STEVE SQUYRES: What we wish we had was an engineering model, which is another copy of the flight instrument, identical design, but not one that's going to Mars...put it on the table, shock it. If it survives, it means the design's okay; we don't have to do it to the flight units.

NARRATOR: But at $5,000,000 apiece, they could only afford to build two, one for each rover. A mistake here could cripple one of them and not leave enough time to recover.

STEVE SQUYRES: That's what I'm trying to get at. Is there something we can break inside this instrument today that's going to cost six months to fix? Because if it is...

NARRATOR: The engineer who knows the instrument best is Steve Silverman from Raytheon. Squyres wants to know if he thinks it can survive this severe jolt or if they should insist on a less dangerous test.

STEVE SQUYRES: Look, do we do the test today?

STEVE SILVERMAN (Technical Director, Planetary Systems, Raytheon): I called the dynamicist, and he said we should be able to survive it. Now, will we? I can't answer that one, Steve.

STEVE SQUYRES: I'm not asking for a prediction, okay? I'm asking for, I mean, if it's a binary thing...Either we do the test today or we don't do the test today. What's your recommendation? Do we strap it to the table and shoot the thing off, or do we walk out of here with our instrument?

STEVE SILVERMAN: This is a tough one.

STEVE SQUYRES: We can, we can cause all sorts of hell for a lot of people today, but we can't bring this whole project down.

There's a natural built-in creative tension between the science and the engineering. And ultimately, even though it gets people kind of riled up sometimes, it works to the benefit of the system.

Okay, so, and your recommendation is?

STEVE SILVERMAN: I think we go. If the project is going to require a qualification test we should do it now.


STEVE SILVERMAN: Because if we're going to break it...

STEVE SQUYRES: If we're going to break it, we ought to break it as soon as possible.

NARRATOR: Finally, the moment of truth.

CONTROL ROOM SPEAKER: 5, 4, 3, 2, 1...

NARRATOR: No one will breathe easy until the results are in. Steve has to move on to other business, leaving the post-mortem to the engineers.

STEVE SILVERMAN: If the current's good, we're in business.

GREG MIEHALL (Engineer): Current looks good.

STEVE SILVERMAN: Whew! We survived the shock. All right! Someone call Squyres.

GREG MIEHALL: Hey, Steve, wanted to give you the good news. We turned on Mini-TES 1. It's working great. It survived the shock test, so we're pretty happy. So, thought you'd like to hear it. Have a good flight. See you. Bye.

NARRATOR: He needs all the good news he can get. The clock is ticking, and Mars waits for no one. Every 26 months, the orbits of Earth and Mars bring the two planets to a brief, relatively close encounter, about 35 million miles apart. This is when missions must be launched, and the next opportunity is rapidly approaching. If they miss it, they may not get another chance, since it would cost millions to put everything on hold for two more years.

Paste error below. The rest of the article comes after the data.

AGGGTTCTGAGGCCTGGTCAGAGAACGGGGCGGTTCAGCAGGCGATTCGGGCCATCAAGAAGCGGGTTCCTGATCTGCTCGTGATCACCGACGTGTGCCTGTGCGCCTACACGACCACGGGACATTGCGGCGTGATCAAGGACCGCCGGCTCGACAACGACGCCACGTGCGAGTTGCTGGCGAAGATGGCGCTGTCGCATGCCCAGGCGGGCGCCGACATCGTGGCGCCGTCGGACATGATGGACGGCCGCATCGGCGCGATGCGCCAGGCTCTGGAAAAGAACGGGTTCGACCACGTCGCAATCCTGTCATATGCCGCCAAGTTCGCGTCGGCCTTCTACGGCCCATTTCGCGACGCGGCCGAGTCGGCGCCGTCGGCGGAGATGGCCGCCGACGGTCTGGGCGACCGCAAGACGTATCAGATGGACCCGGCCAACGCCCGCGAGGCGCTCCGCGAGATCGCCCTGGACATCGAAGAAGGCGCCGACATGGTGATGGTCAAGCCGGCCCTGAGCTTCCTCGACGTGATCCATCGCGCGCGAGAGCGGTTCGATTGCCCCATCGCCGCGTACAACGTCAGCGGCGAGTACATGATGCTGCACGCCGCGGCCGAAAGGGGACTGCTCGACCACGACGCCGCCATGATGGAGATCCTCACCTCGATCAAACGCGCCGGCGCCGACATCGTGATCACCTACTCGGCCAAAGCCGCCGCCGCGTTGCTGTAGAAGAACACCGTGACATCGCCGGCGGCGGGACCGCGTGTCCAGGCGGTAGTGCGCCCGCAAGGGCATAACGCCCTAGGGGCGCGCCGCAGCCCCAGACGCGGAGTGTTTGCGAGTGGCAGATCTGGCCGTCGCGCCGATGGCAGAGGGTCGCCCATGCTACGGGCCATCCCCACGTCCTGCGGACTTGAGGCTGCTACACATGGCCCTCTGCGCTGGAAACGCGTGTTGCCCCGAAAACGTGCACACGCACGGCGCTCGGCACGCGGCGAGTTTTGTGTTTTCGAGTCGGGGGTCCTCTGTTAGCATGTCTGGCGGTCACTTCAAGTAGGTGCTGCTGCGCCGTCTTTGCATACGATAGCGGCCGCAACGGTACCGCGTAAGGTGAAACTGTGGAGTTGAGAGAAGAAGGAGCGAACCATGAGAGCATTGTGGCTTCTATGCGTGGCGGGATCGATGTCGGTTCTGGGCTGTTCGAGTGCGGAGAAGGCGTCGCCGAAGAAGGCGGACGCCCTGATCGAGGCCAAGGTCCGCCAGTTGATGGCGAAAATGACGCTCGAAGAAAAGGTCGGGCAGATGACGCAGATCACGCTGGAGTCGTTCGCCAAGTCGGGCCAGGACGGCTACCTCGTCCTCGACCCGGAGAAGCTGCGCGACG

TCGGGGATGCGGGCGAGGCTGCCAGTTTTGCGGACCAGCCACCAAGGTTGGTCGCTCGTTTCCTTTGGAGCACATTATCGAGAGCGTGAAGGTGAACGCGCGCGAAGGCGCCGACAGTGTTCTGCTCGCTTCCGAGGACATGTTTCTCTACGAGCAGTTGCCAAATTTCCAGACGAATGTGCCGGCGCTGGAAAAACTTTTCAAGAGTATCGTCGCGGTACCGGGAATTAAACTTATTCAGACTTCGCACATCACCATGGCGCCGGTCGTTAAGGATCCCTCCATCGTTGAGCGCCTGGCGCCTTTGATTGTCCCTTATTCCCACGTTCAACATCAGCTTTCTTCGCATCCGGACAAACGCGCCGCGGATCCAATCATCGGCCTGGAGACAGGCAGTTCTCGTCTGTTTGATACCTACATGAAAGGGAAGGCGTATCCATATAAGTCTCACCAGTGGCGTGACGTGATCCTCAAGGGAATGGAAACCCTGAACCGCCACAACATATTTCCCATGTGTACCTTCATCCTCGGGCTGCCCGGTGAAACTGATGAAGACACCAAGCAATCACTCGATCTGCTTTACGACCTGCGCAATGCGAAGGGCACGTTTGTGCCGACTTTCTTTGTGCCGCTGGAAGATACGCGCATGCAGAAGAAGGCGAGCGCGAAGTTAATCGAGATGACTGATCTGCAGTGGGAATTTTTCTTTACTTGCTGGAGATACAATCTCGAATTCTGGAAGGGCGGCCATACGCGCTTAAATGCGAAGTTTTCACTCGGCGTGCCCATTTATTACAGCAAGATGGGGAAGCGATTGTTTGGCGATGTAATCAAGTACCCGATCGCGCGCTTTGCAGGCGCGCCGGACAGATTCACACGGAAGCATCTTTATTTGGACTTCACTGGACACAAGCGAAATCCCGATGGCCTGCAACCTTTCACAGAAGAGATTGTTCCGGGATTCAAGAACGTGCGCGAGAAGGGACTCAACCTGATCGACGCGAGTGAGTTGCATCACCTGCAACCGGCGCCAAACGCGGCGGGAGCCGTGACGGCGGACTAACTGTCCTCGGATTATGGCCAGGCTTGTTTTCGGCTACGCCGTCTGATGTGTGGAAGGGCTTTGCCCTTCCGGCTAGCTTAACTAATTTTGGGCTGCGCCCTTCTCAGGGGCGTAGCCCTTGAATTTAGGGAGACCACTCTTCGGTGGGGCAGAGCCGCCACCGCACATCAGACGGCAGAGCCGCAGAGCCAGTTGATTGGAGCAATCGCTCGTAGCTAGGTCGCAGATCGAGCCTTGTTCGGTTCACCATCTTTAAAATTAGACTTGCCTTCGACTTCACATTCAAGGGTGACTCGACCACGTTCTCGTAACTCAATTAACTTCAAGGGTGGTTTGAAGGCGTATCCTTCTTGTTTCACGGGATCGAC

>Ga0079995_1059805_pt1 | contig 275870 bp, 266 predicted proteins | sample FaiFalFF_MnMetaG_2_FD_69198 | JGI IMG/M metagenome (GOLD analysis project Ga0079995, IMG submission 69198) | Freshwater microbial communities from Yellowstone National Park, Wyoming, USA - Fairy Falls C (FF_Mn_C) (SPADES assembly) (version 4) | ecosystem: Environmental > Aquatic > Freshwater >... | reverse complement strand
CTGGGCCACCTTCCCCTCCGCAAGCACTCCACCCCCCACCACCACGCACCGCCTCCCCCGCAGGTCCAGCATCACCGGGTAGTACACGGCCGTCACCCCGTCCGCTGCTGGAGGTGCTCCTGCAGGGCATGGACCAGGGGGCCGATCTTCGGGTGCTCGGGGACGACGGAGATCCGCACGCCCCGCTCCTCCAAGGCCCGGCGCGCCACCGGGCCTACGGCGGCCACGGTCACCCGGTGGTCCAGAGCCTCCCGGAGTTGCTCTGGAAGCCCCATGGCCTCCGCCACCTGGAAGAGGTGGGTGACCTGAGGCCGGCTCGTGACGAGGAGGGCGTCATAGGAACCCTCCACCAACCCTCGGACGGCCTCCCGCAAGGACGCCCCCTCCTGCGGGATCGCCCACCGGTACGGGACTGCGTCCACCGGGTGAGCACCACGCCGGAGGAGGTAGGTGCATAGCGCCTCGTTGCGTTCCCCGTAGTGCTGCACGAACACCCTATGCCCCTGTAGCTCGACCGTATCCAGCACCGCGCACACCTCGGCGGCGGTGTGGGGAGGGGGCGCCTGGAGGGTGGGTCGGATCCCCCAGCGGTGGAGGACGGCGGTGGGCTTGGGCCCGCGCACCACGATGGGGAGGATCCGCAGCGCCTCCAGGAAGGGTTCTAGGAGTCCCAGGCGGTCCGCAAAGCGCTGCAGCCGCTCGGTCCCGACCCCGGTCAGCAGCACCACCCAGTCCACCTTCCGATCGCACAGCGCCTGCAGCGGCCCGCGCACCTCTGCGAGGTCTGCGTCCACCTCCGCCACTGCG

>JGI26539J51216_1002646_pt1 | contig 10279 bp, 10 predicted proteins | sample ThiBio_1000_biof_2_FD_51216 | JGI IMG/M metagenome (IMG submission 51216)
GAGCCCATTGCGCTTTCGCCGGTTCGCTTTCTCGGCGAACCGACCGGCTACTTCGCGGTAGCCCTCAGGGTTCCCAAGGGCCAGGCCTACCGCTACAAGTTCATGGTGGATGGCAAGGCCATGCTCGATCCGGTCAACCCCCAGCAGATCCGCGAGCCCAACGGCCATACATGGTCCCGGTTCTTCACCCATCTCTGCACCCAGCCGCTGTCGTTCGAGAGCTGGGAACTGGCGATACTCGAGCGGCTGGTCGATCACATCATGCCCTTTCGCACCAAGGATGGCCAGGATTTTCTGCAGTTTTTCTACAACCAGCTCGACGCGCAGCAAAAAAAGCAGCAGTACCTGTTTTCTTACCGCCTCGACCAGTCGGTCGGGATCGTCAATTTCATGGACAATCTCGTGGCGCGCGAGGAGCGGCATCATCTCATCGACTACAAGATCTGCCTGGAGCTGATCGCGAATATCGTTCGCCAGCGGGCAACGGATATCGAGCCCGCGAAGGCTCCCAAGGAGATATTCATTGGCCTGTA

And that's not all that there is to worry about. Everyone remembers what happened the last time NASA tried to go to Mars. In 1999, a mix-up between English and metric units resulted in the loss of an orbiter. Just a few months later, a software problem caused a lander to crash. Mars is a graveyard for half the spacecraft ever sent there. But this time they have to succeed.

STEVE SQUYRES: I think the credibility of the Jet Propulsion Laboratory is at stake. I think that the credibility of NASA's Mars Program is at stake. A hell of a lot of science is at stake. The last 10 or 15 years of my career is at stake, from a purely personal perspective. There's an enormous amount at stake here, and everybody realizes it.

NARRATOR: Ten months before launch, the engineers are feeling the pressure. They've been working around the clock to complete an engineering model of the rover. It has no instruments or solar panels yet, but otherwise it's identical to the ones that will go to Mars.

RANDY LINDEMANN (Rover Systems Engineer, Jet Propulsion Laboratory): There are several thousand unique pieces of hardware, each one precisely placed, but never perfectly placed. It's really freaking hard!

NARRATOR: Today is the first in a long series of tests to find out if the rover can perform its most basic functions.

DANIEL LIMONADI (Rover Engineer): Joel, whenever you're ready, go ahead and send the command.

JOEL KRAJEWSKI (Rover Engineer): Command sent.

RANDY LINDEMANN: With that very first test, when we first see it happening, that technical part of your brain says, "This has to work." That emotional part of your brain is saying, "Yeah, but what did you forget? You're not as smart as you think you are." And let's just say we never get past that fear until we're successful.

NARRATOR: Wheels turn for the first time, and suddenly Mars is much closer.


STEVE SQUYRES: We just saw a MER rover move. It just came to life for the first time, today, in front of us. I mean, we're still under pressure, but we're doing it. You know? We're actually doing it. We're building stuff, we're driving stuff, we're taking pictures with the cameras, we're moving the arm and it's working. The morale right now is the highest I've seen it since the start of the project. We're just flying.